As more is learned about how cancer develops, scientists have begun designing new drugs that directly target cancer cells, leaving healthy ones intact. Having fewer side effects, some of these drugs work by blocking growth signaling processes within cancer cells, while others enlist the body’s immune system to recognize and mount an attack against the cancer cell. But regardless of how they work, most of these drugs are designed to treat a specific cancer and cannot be used to treat other tumor types.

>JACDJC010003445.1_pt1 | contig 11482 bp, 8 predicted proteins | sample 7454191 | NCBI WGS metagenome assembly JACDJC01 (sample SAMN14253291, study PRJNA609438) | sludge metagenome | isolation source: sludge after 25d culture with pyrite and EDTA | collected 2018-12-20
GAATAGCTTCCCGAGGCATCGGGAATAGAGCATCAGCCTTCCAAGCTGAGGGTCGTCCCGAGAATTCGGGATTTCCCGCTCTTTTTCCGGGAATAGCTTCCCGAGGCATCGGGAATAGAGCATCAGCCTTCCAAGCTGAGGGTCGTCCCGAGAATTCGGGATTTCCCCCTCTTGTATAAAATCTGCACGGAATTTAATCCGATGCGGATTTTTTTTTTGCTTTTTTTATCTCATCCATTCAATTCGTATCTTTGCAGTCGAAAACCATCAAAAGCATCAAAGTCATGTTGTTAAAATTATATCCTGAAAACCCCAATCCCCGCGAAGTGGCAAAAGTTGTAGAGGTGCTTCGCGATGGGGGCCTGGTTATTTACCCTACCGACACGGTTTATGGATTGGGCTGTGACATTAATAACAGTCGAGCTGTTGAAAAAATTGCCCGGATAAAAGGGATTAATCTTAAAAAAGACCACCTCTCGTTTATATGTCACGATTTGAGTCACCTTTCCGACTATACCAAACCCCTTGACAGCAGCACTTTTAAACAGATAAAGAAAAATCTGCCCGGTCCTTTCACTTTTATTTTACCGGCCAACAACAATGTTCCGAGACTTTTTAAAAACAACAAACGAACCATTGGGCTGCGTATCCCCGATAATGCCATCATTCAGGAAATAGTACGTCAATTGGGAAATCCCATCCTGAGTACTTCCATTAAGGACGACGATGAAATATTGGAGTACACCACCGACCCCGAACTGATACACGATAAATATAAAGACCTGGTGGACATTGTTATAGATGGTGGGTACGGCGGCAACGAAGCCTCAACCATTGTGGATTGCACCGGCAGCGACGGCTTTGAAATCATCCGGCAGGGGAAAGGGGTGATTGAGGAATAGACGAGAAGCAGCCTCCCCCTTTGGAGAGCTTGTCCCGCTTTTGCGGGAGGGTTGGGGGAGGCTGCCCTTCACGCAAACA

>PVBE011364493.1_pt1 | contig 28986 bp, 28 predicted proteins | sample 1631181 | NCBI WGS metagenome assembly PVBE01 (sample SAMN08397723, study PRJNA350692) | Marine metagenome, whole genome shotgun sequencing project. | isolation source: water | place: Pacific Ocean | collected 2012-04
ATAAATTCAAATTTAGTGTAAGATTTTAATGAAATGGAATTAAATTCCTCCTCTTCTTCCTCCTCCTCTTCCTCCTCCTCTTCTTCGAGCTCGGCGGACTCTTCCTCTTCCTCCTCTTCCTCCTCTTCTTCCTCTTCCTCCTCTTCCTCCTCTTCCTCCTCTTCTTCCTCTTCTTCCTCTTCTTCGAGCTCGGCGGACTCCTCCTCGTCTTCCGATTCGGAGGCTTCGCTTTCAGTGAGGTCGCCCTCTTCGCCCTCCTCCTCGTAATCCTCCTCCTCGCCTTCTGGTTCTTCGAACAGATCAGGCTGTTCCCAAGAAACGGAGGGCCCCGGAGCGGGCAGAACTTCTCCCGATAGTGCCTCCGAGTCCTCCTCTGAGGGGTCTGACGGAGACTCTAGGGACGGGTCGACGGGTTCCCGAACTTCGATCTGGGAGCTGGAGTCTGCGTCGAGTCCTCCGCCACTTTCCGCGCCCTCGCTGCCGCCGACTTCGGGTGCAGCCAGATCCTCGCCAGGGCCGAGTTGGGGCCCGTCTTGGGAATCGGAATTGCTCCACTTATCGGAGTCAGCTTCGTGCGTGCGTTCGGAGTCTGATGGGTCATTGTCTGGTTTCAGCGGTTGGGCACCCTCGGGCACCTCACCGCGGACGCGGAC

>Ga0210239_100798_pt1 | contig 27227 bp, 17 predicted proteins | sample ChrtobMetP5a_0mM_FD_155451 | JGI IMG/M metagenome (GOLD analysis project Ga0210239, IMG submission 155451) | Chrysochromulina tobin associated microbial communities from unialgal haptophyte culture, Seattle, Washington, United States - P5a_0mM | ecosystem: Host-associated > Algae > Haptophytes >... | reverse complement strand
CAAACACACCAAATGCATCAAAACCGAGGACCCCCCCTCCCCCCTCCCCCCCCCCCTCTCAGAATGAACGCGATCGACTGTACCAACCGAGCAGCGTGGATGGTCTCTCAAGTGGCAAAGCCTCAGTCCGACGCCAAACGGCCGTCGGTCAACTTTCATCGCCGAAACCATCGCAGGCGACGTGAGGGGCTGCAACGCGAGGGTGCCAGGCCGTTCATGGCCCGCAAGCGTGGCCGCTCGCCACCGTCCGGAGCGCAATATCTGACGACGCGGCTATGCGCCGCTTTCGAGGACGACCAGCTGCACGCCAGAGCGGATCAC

Now, an early clinical trial at the Cedars-Sinai Medical Center has shown that an experimental drug called 2C4 (trade name is Omnitarg) was effective to shrink tumors in patients with several different types of cancer. The findings, presented at the 39th annual meeting of the American Society of Clinical Oncology in Chicago, may lead to a new way to treat various types of cancer.
"What’s interesting is that this drug effectively shrank tumors in several completely different types of cancer in early stage clinical trials," said David Agus, M.D., Research Director at the Cedars-Sinai Prostate Cancer Center and first author of the study. "This tells us that the drug targets a growth signaling pathway in cancer cells that is common in many solid tumors."
Kelli Stauning | Cedars-Sinai Medical Center
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